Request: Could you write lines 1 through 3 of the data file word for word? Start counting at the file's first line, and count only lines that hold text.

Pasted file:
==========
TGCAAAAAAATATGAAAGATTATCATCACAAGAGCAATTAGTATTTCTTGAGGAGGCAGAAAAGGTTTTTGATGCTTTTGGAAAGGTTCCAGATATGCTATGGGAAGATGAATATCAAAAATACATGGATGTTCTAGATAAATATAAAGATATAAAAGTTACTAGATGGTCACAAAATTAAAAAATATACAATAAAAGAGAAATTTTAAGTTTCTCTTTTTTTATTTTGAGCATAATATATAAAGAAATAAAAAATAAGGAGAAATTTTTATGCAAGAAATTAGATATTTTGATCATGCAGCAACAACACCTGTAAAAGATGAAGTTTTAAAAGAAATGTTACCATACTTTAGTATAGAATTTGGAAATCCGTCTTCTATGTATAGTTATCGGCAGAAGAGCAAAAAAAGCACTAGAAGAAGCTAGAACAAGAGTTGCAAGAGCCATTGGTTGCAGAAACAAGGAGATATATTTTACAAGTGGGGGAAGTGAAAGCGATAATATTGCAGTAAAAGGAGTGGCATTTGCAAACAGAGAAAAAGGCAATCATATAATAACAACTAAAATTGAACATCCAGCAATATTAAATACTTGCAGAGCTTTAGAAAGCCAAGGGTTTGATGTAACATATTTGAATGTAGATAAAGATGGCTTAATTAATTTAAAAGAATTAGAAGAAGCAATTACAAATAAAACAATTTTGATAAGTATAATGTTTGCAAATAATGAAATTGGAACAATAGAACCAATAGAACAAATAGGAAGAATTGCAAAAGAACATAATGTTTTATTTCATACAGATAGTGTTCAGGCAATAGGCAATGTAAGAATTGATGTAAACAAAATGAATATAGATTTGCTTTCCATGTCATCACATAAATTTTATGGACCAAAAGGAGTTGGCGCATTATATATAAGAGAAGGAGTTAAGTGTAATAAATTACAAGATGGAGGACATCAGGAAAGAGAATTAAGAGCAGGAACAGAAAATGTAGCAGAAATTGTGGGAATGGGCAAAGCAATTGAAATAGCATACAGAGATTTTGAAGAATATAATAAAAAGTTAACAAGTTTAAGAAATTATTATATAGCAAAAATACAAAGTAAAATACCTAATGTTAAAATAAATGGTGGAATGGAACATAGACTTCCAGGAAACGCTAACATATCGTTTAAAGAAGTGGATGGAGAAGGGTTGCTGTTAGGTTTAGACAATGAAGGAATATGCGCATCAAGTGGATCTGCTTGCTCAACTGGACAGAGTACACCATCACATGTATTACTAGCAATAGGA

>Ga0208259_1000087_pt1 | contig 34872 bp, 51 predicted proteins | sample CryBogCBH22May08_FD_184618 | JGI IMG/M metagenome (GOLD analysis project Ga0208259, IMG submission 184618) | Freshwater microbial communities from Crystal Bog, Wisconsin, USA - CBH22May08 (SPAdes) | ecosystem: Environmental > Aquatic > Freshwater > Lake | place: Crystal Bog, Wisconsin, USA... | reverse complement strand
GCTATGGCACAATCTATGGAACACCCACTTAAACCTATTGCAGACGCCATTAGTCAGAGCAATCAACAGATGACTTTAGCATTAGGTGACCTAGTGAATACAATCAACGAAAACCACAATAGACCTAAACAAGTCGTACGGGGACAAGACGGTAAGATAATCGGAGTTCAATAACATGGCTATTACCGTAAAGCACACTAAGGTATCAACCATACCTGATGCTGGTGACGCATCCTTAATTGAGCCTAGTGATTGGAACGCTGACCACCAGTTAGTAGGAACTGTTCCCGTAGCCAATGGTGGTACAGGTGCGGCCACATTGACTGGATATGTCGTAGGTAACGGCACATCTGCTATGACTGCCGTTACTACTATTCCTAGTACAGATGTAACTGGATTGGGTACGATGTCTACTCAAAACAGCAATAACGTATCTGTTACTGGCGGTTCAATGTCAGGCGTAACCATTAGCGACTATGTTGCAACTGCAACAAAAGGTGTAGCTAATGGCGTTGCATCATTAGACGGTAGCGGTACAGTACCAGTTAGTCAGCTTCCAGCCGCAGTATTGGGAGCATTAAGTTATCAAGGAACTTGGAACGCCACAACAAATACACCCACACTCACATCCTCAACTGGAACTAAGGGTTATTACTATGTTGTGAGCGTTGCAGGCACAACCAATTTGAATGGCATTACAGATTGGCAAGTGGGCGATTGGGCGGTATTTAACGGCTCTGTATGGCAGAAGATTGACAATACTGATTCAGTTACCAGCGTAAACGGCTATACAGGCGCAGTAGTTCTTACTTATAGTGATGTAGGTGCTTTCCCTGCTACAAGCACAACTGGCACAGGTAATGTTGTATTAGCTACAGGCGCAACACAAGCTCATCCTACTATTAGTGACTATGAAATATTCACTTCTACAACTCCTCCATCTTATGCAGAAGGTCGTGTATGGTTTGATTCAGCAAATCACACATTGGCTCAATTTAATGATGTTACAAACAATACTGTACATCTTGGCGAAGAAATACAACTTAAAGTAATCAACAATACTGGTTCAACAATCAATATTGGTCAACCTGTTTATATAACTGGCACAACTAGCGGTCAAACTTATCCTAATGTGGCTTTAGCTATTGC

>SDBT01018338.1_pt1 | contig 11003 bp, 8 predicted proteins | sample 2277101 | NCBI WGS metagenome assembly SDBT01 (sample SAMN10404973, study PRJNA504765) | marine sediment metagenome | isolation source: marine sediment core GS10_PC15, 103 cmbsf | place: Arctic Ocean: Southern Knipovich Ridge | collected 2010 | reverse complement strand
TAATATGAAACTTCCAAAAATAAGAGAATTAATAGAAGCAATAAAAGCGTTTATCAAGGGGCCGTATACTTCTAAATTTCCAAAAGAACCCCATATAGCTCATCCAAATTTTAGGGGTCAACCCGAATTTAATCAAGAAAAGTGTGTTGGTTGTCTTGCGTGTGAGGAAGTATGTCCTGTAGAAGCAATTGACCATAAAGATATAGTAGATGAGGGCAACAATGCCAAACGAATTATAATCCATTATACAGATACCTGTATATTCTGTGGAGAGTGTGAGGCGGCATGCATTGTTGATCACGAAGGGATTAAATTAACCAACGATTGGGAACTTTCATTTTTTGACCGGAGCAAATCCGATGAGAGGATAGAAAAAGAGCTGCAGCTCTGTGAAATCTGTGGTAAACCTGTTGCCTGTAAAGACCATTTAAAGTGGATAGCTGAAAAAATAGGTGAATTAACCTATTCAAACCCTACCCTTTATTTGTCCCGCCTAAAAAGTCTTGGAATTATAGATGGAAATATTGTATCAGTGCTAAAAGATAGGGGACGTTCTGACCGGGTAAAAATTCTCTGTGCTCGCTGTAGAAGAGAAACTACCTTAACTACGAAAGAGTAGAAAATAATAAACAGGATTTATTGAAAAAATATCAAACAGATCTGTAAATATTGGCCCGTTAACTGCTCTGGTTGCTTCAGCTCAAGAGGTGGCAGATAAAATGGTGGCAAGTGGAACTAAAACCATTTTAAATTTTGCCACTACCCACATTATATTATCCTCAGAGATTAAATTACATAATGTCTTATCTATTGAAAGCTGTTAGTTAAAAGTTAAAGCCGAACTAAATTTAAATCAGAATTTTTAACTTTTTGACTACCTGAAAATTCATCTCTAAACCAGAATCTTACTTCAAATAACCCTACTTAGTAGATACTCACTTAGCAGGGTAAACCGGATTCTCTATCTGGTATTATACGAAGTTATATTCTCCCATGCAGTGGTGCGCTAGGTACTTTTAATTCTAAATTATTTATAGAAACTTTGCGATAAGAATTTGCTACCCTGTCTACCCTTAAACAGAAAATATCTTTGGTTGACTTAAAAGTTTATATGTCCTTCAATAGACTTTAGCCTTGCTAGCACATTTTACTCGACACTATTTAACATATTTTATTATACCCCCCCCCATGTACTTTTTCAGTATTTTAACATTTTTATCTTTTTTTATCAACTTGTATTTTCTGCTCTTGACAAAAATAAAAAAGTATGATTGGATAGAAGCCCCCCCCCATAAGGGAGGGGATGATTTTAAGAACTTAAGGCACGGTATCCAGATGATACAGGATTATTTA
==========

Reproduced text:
TGCAAAAAAATATGAAAGATTATCATCACAAGAGCAATTAGTATTTCTTGAGGAGGCAGAAAAGGTTTTTGATGCTTTTGGAAAGGTTCCAGATATGCTATGGGAAGATGAATATCAAAAATACATGGATGTTCTAGATAAATATAAAGATATAAAAGTTACTAGATGGTCACAAAATTAAAAAATATACAATAAAAGAGAAATTTTAAGTTTCTCTTTTTTTATTTTGAGCATAATATATAAAGAAATAAAAAATAAGGAGAAATTTTTATGCAAGAAATTAGATATTTTGATCATGCAGCAACAACACCTGTAAAAGATGAAGTTTTAAAAGAAATGTTACCATACTTTAGTATAGAATTTGGAAATCCGTCTTCTATGTATAGTTATCGGCAGAAGAGCAAAAAAAGCACTAGAAGAAGCTAGAACAAGAGTTGCAAGAGCCATTGGTTGCAGAAACAAGGAGATATATTTTACAAGTGGGGGAAGTGAAAGCGATAATATTGCAGTAAAAGGAGTGGCATTTGCAAACAGAGAAAAAGGCAATCATATAATAACAACTAAAATTGAACATCCAGCAATATTAAATACTTGCAGAGCTTTAGAAAGCCAAGGGTTTGATGTAACATATTTGAATGTAGATAAAGATGGCTTAATTAATTTAAAAGAATTAGAAGAAGCAATTACAAATAAAACAATTTTGATAAGTATAATGTTTGCAAATAATGAAATTGGAACAATAGAACCAATAGAACAAATAGGAAGAATTGCAAAAGAACATAATGTTTTATTTCATACAGATAGTGTTCAGGCAATAGGCAATGTAAGAATTGATGTAAACAAAATGAATATAGATTTGCTTTCCATGTCATCACATAAATTTTATGGACCAAAAGGAGTTGGCGCATTATATATAAGAGAAGGAGTTAAGTGTAATAAATTACAAGATGGAGGACATCAGGAAAGAGAATTAAGAGCAGGAACAGAAAATGTAGCAGAAATTGTGGGAATGGGCAAAGCAATTGAAATAGCATACAGAGATTTTGAAGAATATAATAAAAAGTTAACAAGTTTAAGAAATTATTATATAGCAAAAATACAAAGTAAAATACCTAATGTTAAAATAAATGGTGGAATGGAACATAGACTTCCAGGAAACGCTAACATATCGTTTAAAGAAGTGGATGGAGAAGGGTTGCTGTTAGGTTTAGACAATGAAGGAATATGCGCATCAAGTGGATCTGCTTGCTCAACTGGACAGAGTACACCATCACATGTATTACTAGCAATAGGA

>Ga0208259_1000087_pt1 | contig 34872 bp, 51 predicted proteins | sample CryBogCBH22May08_FD_184618 | JGI IMG/M metagenome (GOLD analysis project Ga0208259, IMG submission 184618) | Freshwater microbial communities from Crystal Bog, Wisconsin, USA - CBH22May08 (SPAdes) | ecosystem: Environmental > Aquatic > Freshwater > Lake | place: Crystal Bog, Wisconsin, USA... | reverse complement strand
GCTATGGCACAATCTATGGAACACCCACTTAAACCTATTGCAGACGCCATTAGTCAGAGCAATCAACAGATGACTTTAGCATTAGGTGACCTAGTGAATACAATCAACGAAAACCACAATAGACCTAAACAAGTCGTACGGGGACAAGACGGTAAGATAATCGGAGTTCAATAACATGGCTATTACCGTAAAGCACACTAAGGTATCAACCATACCTGATGCTGGTGACGCATCCTTAATTGAGCCTAGTGATTGGAACGCTGACCACCAGTTAGTAGGAACTGTTCCCGTAGCCAATGGTGGTACAGGTGCGGCCACATTGACTGGATATGTCGTAGGTAACGGCACATCTGCTATGACTGCCGTTACTACTATTCCTAGTACAGATGTAACTGGATTGGGTACGATGTCTACTCAAAACAGCAATAACGTATCTGTTACTGGCGGTTCAATGTCAGGCGTAACCATTAGCGACTATGTTGCAACTGCAACAAAAGGTGTAGCTAATGGCGTTGCATCATTAGACGGTAGCGGTACAGTACCAGTTAGTCAGCTTCCAGCCGCAGTATTGGGAGCATTAAGTTATCAAGGAACTTGGAACGCCACAACAAATACACCCACACTCACATCCTCAACTGGAACTAAGGGTTATTACTATGTTGTGAGCGTTGCAGGCACAACCAATTTGAATGGCATTACAGATTGGCAAGTGGGCGATTGGGCGGTATTTAACGGCTCTGTATGGCAGAAGATTGACAATACTGATTCAGTTACCAGCGTAAACGGCTATACAGGCGCAGTAGTTCTTACTTATAGTGATGTAGGTGCTTTCCCTGCTACAAGCACAACTGGCACAGGTAATGTTGTATTAGCTACAGGCGCAACACAAGCTCATCCTACTATTAGTGACTATGAAATATTCACTTCTACAACTCCTCCATCTTATGCAGAAGGTCGTGTATGGTTTGATTCAGCAAATCACACATTGGCTCAATTTAATGATGTTACAAACAATACTGTACATCTTGGCGAAGAAATACAACTTAAAGTAATCAACAATACTGGTTCAACAATCAATATTGGTCAACCTGTTTATATAACTGGCACAACTAGCGGTCAAACTTATCCTAATGTGGCTTTAGCTATTGC